Saturday, April 30, 2016

April 19, 2016 - Punta Salinas

We left the anchorage in La Paz at about 6:45AM in order to get to the Marina Palmira fuel dock to purchase 600 liters of diesel.  This should last us for the next month while in Mexico, as well as give us enough fuel to bring the boat back to La Conner from Victoria British Columbia.  Fuel prices are better here than last year but still exceed USA pricing.  Marina Palmira charges a “docking fee” where you pay an extra charge per liter just for the privileged of tying up to the fuel dock.  Plus there is a nice 18% Mexican tax on top of it all, so we are minimizing our fuel purchases in Mexico.  The fuel pricing is government regulated though so nice that we know we do not need to research and try to find the cheapest location.  We have heard that some fuel docks don't charge the docking fee while others do.  We are not sure how this works throughout Mexico.  The Marina De La Paz fuel dock is closed this season, and the Marina Costa Baja fuel dock is out of commission to pleasure craft for 3-4 days while a mega-yacht refuels.  Marina Palmira was our only remaining option.  We will do a little research back home to find the cheapest diesel and then fill Adagio's 4 fuel tanks.  This will take us to Alaska and back with plenty to spare.  In fact we may not need to visit a fuel dock again until 2017.

We were fueled and underway at 8am leaving the La Paz basin northward for a month.  There is a women’s sailing group out right now so we expect that Isla San Francisco would need to be passed by.  60+ women have gathered in La Paz for the "women who sail" group and they have chartered a fleet of boats for a week of sailing.  We were correct about Isla San Francisco (or so we believe) as there were about 15 sailboats in there and more appeared headed that direction.  So we decided to go a bit further north and anchor at Bahia Salinas across from San Evaristo.  A bit of a long day, arriving at 4pm or so.  As dusk was approaching we noticed the water was suddenly filled with something strange.  The surface was covered with little jelly-like creatures that gave the water's surface a texture similar to a slurpee.  We were not sure if this was a jellyfish or what so we collected some in a bowl to get a closer look.  Later a friend told us he thought we saw what is called “string of pearls.”  We have not found much good information about this creature, but the surface of the water was thick with them as far as we could see.  Tens of thousands of them, if not more.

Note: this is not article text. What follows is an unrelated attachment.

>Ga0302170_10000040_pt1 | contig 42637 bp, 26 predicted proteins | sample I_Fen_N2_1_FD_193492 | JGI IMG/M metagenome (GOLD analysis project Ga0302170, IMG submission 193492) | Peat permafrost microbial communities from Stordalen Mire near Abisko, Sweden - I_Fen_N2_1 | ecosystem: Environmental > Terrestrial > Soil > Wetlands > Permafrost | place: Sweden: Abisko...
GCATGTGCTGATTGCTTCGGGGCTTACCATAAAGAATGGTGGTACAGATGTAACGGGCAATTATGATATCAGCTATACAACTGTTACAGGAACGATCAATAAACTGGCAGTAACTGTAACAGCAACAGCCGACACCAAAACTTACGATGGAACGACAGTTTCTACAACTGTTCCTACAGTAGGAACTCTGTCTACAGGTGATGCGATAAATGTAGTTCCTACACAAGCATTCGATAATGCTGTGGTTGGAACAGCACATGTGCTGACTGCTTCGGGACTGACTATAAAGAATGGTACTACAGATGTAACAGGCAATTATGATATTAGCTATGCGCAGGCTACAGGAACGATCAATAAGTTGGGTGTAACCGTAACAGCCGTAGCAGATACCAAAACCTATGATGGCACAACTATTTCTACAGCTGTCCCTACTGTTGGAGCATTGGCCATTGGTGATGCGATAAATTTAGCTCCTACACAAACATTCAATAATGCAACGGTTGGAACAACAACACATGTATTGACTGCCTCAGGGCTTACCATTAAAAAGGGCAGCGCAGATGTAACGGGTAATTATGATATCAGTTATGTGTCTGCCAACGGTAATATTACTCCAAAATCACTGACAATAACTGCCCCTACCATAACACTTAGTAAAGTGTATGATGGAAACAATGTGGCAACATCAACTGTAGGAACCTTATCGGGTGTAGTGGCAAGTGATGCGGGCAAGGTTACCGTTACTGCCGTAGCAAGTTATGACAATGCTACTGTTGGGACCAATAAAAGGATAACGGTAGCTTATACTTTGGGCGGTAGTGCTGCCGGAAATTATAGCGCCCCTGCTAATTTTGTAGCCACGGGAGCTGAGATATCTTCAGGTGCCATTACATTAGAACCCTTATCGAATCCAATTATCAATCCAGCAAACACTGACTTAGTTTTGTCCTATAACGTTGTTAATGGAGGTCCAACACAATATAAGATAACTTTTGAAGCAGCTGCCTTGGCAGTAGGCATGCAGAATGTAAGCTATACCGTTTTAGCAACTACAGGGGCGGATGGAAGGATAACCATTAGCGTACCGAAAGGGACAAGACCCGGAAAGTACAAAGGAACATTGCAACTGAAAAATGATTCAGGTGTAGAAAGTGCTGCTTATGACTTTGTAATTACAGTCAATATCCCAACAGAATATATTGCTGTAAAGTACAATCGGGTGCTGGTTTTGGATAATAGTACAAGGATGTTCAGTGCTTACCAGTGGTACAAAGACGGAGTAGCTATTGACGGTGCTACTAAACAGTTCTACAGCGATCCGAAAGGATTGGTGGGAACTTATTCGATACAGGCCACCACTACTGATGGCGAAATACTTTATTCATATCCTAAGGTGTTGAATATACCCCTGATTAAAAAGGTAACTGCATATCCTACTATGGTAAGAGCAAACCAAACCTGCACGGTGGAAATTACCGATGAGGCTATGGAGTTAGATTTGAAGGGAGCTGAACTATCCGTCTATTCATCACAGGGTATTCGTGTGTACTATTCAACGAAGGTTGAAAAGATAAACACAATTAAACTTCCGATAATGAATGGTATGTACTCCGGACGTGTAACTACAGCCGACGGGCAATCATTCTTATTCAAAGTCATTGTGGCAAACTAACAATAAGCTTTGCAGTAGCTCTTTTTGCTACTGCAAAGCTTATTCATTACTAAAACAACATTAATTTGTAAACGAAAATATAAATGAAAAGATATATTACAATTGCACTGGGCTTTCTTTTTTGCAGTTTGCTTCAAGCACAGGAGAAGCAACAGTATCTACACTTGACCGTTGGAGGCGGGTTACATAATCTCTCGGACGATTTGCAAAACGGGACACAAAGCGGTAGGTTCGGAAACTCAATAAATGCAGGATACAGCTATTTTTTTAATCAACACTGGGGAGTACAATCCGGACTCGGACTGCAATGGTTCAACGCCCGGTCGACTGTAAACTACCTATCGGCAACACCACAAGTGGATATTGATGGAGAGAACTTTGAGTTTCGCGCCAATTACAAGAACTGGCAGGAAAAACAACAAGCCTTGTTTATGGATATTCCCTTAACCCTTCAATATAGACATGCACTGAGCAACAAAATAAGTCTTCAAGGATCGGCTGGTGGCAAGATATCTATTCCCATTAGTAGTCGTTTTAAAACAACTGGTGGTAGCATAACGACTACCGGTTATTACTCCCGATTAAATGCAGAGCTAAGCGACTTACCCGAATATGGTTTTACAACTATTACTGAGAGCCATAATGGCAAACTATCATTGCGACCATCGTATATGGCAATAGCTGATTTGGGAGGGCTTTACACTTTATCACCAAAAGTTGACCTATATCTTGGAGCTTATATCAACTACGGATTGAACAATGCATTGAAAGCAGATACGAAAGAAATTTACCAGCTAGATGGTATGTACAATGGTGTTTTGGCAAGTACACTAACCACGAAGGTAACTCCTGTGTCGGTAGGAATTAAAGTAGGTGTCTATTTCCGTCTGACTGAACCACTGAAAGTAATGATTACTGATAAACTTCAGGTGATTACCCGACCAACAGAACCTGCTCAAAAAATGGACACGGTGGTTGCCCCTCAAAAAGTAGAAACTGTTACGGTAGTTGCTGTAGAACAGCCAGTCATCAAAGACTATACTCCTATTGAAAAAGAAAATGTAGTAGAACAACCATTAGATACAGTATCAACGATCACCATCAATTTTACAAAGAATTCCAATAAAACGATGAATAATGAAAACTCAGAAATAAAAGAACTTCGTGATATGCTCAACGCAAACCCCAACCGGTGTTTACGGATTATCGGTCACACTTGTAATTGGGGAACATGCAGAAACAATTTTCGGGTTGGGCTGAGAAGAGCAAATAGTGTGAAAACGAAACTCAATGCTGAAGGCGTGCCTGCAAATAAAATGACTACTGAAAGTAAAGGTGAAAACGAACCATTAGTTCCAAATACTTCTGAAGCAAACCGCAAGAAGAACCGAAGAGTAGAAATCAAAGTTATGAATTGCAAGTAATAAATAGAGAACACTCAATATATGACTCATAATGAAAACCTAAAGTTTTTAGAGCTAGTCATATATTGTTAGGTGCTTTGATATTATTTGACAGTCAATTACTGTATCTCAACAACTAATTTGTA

A bowl full of "String of Pearls"

Surface of the sea filled with these creatures.  (Picture a bit blurry - Sorry)

An interesting little fish we caught at the same time

There we also a lot of these eyeball-like jellyfish.  We have not found any
information about these yet.
video
Video of the creatures that surrounded Adagio

A little info we found on a Mexico Scuba/Snorkel info site:
Agua Malas (bad water) are also known as String of Pearls and are so small they are virtually invisible. They affect the skin with an alkaline agent and sting like nettles or a bunch of little mosquito bites. Usually found in turbid waters, these single celled organisms drift with the currents. A very effective preventative measure is a dive skin or even a t-shirt. The effects are just annoying and last only a few hours. If you find string of pearls, the only solution is to move to a different swimming area. Wash the affected area with white vinegar can be helpful, but usually the skin irritation disappears within a few hours.

The night was flat calm until about 4:30am when the rocking began, waves but no wind.  Steve and I realized we would not sleep so why not start heading north again, a 5 hour run, to Los Gatos.  The water was still filled with these "string of pearls" creatures so we knew we would not be swimming or snorkeling here.  We decided to pull anchor and depart in the dark.  As we got out in the channel to head north we saw a sailing vessel also heading north.  They were slightly ahead of us but traveling a bit slower.  We remained in sight of them for the rest of the transit, although they slipped further and further behind us with every hour.   More on that sailboat in the next blog entry……………

Panga fisherman getting an early start on their day

Sunrise while underway

s/v Terrapin passing the very tiny fishing village of Nopolo.
It's hard to see, but it is just in front of their boat.

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